Cotton Patch Really Redux, Days 3-4: Historical Jaunts

When I awoke in the morning, I was ready for some more of Norma’s fine home cooking.  Today’s morning repast was a dish of oranges, blueberries, and strawberries, French Toast, bacon, and scrambled eggs.  Once again I enjoyed a blissful breakfast while continuing to read my Sherlock Holmes mystery and keeping myself up to date with the daily news.

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I was dedicating today to the exploration of several historic sites around the area.  The first two were in or just outside of Petersburg and they were the grave of Ann Rutledge at Oakland Cemetery and Lincoln’s New Salem Historic Site.

Ann Rutledge is widely considered to be the first love of Abraham Lincoln.  Nobody is entirely certain of the extent of their relationship.  What is known is that Lincoln was devastated after her death.  So hard did he take it that a friend of his took away his pocketknife because he was afraid Lincoln would hurt himself.

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Ann Rutledge’s Tombstone

Lincoln had lived in New Salem for about six years.  It was considered a turning point in his life because he was a little lost when he first arrived, but discovered his calling to politics while in this town.  When he left town to pursue this calling, the town folded up shortly afterwards.  It was almost as if it had come into existence solely to inspire the future president.

The site is not without some features of interest with an exhibit hall that tells of Lincoln’s time in New Salem and holding some of his surveying equipment, but the village is a pretty good reproduction of the actual town and a few of the buildings are original.  Still I thought the site lacked a certain oomph and I quickly made my way through it.

From there, I returned to Springfield where I visited the Dana-Thomas House, a construction of Frank Lloyd Wright.  Wright designed the house for Susan Lawrence Dana.  She had been the daughter of the mayor of Springfield and when her father and husband perished in rapid succession, she opted to use her $3 million inheritance (modern day equivalent nearly $80 million) to have the family home completely redesigned.  She wanted a place that could serve as a home, a place for the arts, and a place for entertaining people.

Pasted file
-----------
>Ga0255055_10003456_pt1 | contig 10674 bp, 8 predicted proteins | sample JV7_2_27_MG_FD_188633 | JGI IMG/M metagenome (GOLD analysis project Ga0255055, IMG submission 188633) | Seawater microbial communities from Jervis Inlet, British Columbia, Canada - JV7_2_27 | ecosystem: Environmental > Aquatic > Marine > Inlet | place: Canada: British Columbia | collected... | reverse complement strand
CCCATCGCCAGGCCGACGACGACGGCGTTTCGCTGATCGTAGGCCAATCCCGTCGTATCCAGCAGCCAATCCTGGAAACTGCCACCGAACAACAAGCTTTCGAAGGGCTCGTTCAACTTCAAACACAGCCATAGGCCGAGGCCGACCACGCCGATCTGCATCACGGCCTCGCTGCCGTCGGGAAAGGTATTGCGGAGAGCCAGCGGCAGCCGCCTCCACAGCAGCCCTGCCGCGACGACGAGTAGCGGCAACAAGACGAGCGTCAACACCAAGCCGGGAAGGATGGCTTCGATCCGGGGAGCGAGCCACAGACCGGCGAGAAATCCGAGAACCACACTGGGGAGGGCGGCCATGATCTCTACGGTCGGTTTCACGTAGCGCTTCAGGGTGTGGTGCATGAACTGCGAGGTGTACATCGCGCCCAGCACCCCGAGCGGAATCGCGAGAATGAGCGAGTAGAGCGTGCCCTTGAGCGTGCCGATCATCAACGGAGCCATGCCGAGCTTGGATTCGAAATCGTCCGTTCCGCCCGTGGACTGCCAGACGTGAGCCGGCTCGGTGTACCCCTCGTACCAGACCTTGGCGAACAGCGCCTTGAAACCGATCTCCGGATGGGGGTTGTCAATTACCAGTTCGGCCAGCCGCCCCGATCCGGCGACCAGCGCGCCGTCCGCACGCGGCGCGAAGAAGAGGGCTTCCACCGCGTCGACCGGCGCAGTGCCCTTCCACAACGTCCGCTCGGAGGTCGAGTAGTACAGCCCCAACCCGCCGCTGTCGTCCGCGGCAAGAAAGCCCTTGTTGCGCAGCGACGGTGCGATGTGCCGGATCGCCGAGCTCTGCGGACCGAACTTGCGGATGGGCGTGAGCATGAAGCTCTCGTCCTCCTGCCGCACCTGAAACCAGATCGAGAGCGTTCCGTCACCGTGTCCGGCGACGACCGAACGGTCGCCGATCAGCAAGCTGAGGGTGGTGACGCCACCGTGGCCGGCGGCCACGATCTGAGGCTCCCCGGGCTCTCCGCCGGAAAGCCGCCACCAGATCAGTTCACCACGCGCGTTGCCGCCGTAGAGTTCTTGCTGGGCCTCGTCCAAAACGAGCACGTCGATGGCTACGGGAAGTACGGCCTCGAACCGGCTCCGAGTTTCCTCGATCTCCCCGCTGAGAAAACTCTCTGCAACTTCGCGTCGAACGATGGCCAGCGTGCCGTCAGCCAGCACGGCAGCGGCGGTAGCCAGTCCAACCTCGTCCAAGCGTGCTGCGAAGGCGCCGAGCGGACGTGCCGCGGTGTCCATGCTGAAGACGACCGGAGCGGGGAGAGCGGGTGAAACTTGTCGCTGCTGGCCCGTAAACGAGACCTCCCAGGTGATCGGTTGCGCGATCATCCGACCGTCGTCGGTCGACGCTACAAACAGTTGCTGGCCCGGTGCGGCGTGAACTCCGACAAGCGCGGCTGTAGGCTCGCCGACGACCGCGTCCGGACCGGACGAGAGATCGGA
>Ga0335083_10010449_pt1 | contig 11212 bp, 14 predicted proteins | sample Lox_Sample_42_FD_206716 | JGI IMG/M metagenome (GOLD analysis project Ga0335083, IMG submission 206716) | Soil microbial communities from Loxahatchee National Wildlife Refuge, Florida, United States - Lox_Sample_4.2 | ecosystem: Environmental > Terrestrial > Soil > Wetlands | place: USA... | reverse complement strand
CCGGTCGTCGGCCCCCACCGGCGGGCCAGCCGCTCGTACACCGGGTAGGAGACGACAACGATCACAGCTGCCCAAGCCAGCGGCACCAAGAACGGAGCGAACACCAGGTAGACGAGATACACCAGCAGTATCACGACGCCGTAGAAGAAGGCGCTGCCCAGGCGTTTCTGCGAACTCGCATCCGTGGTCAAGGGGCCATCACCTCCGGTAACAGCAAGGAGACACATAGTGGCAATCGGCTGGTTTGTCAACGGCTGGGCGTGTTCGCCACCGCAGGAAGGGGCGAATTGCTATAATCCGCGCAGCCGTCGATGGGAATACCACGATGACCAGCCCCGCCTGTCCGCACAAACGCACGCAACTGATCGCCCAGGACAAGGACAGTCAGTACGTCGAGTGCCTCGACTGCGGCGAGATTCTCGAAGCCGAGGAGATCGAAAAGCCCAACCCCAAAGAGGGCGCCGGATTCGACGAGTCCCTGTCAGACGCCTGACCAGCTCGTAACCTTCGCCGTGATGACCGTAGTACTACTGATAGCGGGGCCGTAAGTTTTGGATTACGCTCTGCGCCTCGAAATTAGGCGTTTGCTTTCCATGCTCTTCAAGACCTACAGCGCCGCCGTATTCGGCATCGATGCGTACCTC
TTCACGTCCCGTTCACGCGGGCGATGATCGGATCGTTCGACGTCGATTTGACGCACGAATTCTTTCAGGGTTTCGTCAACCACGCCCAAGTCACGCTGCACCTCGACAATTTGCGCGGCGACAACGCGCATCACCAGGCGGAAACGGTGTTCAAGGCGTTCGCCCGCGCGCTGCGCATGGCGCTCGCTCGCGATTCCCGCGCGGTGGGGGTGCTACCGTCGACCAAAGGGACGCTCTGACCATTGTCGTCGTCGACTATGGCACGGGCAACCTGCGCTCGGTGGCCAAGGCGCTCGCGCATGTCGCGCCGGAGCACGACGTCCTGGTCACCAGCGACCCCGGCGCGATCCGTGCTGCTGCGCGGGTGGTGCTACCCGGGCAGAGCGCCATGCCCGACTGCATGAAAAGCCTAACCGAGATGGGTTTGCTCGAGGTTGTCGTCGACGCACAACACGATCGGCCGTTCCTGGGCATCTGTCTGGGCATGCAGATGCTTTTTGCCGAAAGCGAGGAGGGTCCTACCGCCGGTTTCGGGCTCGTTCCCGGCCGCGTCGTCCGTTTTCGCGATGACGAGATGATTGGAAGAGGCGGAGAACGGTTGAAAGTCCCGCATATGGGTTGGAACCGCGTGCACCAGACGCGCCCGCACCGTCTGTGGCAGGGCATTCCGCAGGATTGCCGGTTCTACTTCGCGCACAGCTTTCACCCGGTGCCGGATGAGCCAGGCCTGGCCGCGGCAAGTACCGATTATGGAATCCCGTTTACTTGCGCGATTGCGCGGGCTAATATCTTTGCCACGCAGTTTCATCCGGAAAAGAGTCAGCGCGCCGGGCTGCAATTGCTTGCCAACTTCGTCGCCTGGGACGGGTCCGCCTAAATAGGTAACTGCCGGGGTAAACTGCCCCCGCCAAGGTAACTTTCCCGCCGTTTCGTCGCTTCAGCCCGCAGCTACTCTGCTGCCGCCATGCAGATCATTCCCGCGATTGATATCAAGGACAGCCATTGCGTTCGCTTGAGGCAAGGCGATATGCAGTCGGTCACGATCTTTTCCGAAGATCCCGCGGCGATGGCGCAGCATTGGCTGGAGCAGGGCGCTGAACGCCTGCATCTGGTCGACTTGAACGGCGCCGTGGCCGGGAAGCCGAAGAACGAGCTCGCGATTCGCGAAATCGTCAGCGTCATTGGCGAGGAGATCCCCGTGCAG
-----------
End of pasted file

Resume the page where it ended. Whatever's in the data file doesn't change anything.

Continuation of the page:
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Dana-Thomas House

The house is actually a marvel in architecture, but I was disappointed that pictures inside the house were disallowed.  It featured stain glass windows with a butterfly motif, murals with a sumac motif, a bowling alley, a ballroom, an intercom system, and even a doorbell alert system due to the numerous doors of the estate.  It is free (donations encouraged) and certainly worth a look around.

Afterwards I visited the tomb of one of the greatest men in the history of our country (possibly even in general history).  The mausoleum is certainly an awesome sight.  In front is a giant bust of Lincoln and people often touch its nose for good luck.  The path to the tomb is peppered with statues of Lincoln along with various quotations of his.  His tombstone is massive and there was a certain weightiness to knowing that the man who saved our country lay 10 feet under my feet.  Across from Lincoln’s tombstone lay the remains of Lincoln’s wife, Mary Todd Lincoln, and three of their sons.  The fourth is buried in Arlington, VA at the request of his wife.

I certainly felt humbled as I left the tomb and returned to Branson House to begin writing my articles.  At 4:10 it was time for church.

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St Peter Catholic Church

I attended services at St Peter Catholic Church and went through a rather speedy service (it was finished in 40 minutes and that included a full contingent of hymns).  Even with the quicker than normal service, I did get a rather fascinating sermon from either a deacon or a visiting priest.  It was a very humble homily talking about how nobodies are still somebodies in the eyes of God.  The speaker was quite honest about feeling like a nobody in his youth until he realized the simple truth.

When services ended, I decided to eat dinner.  I was weary after the multiple round trip visits to Springfield and decided to eat in town.  I visited Los Rancheros which proved to be an excellent choice.  I chose the Rancheros Burrito which came with a side of Spanish rice and refried beans.

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With another relaxing meal under my belt, I decided tonight would be a good night to write, organize photos, and just put my feet up in general.  And I did just that before calling it a night.

After a hot shower and shave, the next morning, I was greeted with a breakfast of cinnamon rolls, oranges and cream, and egg bake filled with cheese, sausages, and onions.  I ended up having a great conversation with John about my adventures and he gave me a little history on the town.

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Alas, the time had come for me to head for home.  But if you’re in the neighborhood, give Branson House Bed and Breakfast a visit.  It’s nice and comfortable in a quiet little town and you can experience a lot of history in the area, especially in Springfield.

Until the next time, happy travels.

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